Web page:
Pacific government ministers meeting in Fiji say they have to do more to be able to receive and use aid funds properly.
The first-ever joint meeting of the Pacific Climate Change Roundtable and the Pacific Platform for Disaster Risk Management is being held this week in Nadi.
Ministers from Vanuatu, Tonga and the Cook Islands outlined what they are doing to prepare for when disasters strike.
Alex Perrottet reports from Nadi:
The Secretariat of the Pacific Community has brought together large NGOs in the hope that experts here can learn from what many Pacific countries have already done - bring together different departments that essentially deal with the same problems. Thomas Laken said Vanuatu is taking the lead, by creating his new ministry of Climate Change Adaptation, Meteorology, Geo-Hazards, Environment, Energy and Disaster Management. He said changes are already taking place on the island of Epi.
"THOMAS LAKEN: The communities, they have to relocate inland. All airstrips that have been built close to the source, we have to relocate them inland as the water is already washing part of these airstrips away."
Tonga's Deputy Prime Minister Samiu Vaipulu said the community needs to move ahead and help themselves before the government comes along to assist. He said there's no time for meetings when a cyclone strikes, such as the one in 2011.
SAMIU VAIPULU: We met with a national emergency management committee. When we walked out of the office the cyclone was almost passing Tonga. That's how slow our reaction was.
Samiu Vaipulu said he had to bypass procurement guidelines to build new roads quickly after one disaster, with the finance minister finding out later, and said guidelines need more work. Mark Brown, the Finance Minister of the Cook Islands, advised other nations to channel all disaster and climate change aid through their finance ministry, which has the tools to receive funds and account for them.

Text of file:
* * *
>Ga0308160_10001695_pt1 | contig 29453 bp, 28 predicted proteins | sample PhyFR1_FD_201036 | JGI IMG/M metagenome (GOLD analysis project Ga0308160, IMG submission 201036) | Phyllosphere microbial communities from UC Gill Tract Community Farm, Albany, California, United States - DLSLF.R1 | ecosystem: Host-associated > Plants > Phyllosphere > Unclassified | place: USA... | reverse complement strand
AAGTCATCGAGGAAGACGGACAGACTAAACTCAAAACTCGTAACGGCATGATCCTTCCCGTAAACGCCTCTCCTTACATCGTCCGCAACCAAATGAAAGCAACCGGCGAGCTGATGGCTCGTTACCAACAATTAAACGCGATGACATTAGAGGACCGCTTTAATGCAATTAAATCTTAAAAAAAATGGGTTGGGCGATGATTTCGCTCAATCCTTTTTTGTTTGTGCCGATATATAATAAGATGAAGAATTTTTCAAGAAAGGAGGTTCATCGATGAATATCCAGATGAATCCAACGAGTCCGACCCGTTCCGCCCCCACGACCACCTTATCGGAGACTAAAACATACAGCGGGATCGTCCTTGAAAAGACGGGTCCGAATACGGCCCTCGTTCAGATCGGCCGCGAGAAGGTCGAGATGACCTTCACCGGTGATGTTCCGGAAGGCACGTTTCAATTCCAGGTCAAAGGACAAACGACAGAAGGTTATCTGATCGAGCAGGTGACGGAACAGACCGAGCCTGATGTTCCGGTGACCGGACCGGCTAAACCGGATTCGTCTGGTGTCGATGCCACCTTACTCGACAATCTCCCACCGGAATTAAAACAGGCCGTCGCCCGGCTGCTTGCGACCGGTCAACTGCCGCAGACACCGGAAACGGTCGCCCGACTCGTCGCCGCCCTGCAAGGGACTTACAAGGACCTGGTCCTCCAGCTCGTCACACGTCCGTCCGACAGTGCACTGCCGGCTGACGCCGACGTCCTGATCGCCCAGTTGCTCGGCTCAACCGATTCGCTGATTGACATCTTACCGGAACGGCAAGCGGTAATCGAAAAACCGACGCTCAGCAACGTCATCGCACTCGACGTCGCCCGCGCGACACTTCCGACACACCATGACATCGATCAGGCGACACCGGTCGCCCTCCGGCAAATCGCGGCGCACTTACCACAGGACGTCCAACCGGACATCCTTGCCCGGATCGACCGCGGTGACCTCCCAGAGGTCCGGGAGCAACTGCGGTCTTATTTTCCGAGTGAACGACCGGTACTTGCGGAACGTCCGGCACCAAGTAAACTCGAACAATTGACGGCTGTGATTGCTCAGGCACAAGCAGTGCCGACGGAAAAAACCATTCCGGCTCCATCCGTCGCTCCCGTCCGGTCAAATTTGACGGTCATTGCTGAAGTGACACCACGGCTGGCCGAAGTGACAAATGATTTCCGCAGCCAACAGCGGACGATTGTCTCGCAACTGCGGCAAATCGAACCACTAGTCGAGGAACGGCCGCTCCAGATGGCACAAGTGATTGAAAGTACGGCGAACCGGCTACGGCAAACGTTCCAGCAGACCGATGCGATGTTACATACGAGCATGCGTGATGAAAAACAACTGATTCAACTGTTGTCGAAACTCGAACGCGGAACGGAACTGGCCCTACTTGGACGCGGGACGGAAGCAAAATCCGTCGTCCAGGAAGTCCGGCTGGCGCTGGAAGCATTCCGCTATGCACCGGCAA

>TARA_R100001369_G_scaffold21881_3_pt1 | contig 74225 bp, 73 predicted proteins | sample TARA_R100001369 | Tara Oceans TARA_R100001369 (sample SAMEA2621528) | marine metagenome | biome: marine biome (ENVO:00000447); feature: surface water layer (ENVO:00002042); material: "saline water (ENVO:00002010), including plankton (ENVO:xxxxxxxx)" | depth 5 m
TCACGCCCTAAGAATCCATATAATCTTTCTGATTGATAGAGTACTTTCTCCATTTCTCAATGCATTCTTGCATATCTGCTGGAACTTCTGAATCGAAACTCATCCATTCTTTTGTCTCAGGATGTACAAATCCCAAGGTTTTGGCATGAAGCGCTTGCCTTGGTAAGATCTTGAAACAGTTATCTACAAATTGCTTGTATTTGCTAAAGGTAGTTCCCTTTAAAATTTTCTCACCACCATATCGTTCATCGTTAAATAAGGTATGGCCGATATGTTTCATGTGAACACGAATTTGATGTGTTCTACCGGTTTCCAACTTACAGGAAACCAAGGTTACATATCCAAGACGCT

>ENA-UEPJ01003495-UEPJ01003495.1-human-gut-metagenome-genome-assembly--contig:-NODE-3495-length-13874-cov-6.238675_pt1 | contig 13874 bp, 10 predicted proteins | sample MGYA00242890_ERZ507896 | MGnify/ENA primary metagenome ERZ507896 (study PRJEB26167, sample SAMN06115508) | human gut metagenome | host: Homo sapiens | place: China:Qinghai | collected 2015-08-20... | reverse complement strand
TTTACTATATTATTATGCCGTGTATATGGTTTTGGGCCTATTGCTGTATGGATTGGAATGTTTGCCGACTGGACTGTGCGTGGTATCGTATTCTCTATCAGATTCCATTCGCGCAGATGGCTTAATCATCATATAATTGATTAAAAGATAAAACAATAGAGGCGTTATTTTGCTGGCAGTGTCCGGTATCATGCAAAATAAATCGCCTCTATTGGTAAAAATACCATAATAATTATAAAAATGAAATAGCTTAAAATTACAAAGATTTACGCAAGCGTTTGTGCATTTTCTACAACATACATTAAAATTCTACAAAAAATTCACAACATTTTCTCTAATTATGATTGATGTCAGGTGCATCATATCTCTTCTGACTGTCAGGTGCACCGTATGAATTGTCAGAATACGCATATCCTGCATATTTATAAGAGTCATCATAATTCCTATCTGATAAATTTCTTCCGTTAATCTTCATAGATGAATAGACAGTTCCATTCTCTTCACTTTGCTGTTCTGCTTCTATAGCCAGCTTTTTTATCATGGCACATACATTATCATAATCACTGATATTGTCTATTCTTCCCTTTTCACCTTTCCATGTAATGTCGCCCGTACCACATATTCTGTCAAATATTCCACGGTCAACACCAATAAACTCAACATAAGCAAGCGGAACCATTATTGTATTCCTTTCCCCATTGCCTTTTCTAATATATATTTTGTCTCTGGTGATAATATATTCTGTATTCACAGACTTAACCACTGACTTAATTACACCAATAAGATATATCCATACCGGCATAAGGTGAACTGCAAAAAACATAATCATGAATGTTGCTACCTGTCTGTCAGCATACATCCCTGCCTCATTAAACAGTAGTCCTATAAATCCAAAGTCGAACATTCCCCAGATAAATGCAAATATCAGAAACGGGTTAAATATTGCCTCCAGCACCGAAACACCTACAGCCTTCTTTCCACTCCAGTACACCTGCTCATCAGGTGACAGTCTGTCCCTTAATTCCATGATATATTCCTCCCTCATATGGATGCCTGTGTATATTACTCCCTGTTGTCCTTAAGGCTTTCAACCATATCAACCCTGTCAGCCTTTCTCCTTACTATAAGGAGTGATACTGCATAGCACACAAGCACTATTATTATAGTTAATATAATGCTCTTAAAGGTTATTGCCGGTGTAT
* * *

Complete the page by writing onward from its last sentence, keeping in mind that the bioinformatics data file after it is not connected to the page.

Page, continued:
MARK BROWN: Our national systems have to be strong, robust and good enough for development partners to be able to put their money into it. When we started to have a look at the area of climate financing I was totally flabbergasted at the complexity of climate financing globally. I had a look at a chart about all the money that comes from climate financing sources into our country. It looked like a spaghetti junction.
Mark Brown has been appointed to a Pacific ministerial task force to review sources of funding and how nations can better access them. The Director of SOPAC, Mike Petterson, gave them a reality check, asking how they were monitoring the effects of their work.
MIKE PETTERSON: I hear a lot of talk about process, a lot of talk about high-level process, high-level joining up on all this stuff. Where's the beef? If I am an islander on a remote island, how does all this stuff improve my life?
Mark Brown said one way to improve people's lives quickly is to already be allocating funds for immediate disaster relief before donors come in. Samiu Vaipulu said Tonga was already doing that and will have US$3.2 million in a trust by the end of the year.